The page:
CODE Hackathon Set to Kick-Off as New Report finds the World’s Governments Slow to Open Governmental Data

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A new year for open data? (Photo Credit: Tactical Technology Collective)

By Drew Bush

In the first weeks of the New Year, two important news items for the Geothink audience made headlines. In Toronto, the Canadian federal government got ready to kick-off its second annual multi-city Canadian Open Data Experience (CODE) while the World Wide Web Foundation ranked the United States 2nd and Canada 7th for openness of governmental data in its second annual Open Data Barometer.

Canada Ranked 7th

Canada tied with Norway out of 86 countries surveyed based on whether government data was “open by default” as stipulated in the 2013 G8 Open Data Charter. Of more importance, however, was the country’s positive movement in the rankings and scores from last year, moving one spot up the index.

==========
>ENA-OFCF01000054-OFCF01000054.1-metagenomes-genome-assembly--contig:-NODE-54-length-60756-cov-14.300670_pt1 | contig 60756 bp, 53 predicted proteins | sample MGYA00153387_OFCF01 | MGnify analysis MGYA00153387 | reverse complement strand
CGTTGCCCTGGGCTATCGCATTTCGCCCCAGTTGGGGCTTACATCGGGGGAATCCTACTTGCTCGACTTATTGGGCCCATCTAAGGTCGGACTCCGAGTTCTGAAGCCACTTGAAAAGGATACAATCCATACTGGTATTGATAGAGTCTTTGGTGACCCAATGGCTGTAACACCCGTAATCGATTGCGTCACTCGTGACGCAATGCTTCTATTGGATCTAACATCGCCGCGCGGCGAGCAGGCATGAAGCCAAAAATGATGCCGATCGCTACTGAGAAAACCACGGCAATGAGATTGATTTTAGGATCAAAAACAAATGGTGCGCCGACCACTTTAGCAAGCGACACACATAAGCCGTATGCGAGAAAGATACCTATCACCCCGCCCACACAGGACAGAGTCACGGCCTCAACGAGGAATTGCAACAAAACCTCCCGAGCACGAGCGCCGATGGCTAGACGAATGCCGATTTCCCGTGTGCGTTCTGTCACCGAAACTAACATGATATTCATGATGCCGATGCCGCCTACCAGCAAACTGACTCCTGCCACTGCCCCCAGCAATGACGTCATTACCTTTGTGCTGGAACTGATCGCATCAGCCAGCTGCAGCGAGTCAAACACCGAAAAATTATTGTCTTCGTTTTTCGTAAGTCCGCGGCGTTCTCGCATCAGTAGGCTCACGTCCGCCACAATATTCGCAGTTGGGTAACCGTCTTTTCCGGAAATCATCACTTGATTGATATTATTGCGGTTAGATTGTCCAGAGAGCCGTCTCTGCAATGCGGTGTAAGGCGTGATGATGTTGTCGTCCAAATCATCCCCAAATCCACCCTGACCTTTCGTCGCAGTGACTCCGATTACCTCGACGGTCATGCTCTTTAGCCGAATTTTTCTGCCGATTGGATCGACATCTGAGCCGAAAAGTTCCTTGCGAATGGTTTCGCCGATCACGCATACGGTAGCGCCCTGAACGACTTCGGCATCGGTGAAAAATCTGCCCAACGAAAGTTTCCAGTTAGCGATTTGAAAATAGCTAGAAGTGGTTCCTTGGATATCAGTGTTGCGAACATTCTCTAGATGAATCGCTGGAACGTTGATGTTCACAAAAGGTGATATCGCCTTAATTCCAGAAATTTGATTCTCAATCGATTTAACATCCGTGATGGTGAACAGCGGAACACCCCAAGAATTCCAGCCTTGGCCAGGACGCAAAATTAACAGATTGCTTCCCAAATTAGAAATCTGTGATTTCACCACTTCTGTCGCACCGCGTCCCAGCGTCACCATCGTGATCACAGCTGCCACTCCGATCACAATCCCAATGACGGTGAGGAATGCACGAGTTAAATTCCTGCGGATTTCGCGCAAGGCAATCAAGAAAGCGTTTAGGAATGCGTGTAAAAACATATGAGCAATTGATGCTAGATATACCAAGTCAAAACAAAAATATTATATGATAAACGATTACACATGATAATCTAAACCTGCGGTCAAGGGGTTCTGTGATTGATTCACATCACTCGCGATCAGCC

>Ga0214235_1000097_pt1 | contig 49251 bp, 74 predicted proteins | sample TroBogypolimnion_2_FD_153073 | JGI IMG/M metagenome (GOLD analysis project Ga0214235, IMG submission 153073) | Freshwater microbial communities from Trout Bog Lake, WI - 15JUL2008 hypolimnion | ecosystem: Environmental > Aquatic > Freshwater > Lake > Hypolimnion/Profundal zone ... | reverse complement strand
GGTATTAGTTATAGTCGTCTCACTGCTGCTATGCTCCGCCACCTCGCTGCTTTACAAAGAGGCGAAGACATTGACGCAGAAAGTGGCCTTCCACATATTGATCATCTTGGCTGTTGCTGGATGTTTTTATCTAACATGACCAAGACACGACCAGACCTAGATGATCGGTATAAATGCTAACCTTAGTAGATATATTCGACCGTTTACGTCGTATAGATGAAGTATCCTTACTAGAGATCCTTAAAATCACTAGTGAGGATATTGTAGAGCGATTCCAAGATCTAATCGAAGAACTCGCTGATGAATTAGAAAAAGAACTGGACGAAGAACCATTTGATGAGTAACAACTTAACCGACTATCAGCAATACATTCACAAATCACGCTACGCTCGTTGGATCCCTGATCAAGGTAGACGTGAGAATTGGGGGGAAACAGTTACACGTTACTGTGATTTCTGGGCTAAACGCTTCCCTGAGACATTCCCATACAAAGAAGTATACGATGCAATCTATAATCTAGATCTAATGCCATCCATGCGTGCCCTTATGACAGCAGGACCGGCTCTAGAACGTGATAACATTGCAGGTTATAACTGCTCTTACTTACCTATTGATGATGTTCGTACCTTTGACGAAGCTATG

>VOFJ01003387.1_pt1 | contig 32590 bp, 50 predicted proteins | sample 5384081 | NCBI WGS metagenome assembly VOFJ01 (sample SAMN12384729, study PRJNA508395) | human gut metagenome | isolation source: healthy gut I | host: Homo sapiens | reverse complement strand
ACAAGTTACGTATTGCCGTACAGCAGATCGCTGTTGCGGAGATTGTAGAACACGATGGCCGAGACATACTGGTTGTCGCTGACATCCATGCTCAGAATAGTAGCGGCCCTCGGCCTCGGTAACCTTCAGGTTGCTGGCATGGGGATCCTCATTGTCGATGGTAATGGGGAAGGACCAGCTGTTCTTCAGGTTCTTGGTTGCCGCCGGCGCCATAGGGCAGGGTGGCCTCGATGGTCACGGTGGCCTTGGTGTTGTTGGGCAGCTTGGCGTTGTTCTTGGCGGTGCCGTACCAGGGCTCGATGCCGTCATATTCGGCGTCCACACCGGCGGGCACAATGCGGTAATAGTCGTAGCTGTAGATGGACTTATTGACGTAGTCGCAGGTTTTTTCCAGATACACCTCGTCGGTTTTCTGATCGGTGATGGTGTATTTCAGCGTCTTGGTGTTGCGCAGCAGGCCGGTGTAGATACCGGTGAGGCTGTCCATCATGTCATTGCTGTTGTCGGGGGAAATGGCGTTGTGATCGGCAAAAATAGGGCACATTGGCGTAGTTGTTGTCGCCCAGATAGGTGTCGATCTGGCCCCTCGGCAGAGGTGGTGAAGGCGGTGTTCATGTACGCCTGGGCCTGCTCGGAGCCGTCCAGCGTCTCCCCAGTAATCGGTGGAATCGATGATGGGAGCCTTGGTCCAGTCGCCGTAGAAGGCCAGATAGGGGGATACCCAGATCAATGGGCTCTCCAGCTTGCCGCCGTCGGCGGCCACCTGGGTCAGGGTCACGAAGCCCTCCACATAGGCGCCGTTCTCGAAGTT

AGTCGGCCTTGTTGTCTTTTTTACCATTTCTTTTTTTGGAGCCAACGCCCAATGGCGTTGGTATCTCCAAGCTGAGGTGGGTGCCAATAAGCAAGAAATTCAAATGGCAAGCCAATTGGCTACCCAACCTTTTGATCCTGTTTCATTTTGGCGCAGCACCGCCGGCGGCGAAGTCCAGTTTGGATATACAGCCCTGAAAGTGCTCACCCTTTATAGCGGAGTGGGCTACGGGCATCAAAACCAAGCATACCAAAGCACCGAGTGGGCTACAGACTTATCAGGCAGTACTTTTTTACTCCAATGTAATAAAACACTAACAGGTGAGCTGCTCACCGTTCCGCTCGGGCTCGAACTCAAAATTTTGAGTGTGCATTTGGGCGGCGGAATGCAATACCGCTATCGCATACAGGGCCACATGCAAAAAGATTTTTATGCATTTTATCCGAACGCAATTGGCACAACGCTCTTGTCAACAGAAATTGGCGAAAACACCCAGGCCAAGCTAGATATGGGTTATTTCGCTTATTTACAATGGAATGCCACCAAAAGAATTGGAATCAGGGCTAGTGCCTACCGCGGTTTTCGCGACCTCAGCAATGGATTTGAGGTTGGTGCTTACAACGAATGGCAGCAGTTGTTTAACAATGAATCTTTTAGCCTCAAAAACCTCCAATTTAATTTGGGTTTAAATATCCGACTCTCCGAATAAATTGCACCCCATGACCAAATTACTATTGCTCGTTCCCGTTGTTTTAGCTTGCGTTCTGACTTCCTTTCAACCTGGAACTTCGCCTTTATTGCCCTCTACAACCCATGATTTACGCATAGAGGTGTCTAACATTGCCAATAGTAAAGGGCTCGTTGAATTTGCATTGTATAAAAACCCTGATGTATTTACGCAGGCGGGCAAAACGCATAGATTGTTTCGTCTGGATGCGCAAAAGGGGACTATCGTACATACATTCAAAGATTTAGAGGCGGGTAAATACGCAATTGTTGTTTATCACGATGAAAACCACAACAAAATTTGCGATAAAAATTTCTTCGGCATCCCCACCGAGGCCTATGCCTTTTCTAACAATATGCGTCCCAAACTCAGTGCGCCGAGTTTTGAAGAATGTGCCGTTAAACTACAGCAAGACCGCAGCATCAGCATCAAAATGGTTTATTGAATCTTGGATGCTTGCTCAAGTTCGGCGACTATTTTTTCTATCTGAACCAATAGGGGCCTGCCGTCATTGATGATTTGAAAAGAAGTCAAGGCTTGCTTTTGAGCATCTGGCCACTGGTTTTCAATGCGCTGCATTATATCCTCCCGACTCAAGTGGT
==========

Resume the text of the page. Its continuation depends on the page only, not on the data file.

The survey examines availability of core government data such as company registers, public sector contracts, land titles, how governments spend money and how well public services perform. The U.K. is considered the global leader for open government data, publishing nearly all of these types of data.

Globally, the authors of the report state “there is still a long way to go to put the power of data in the hands of citizens. Core data on how governments are spending our money and how public services are performing remains inaccessible or pay-walled in most countries.”

That’s because fewer than 8 percent of surveyed countries publish datasets on subjects like government budgets, spending and contracts, and on the ownership of companies, in bulk machine-readable formats and under open re-use licenses.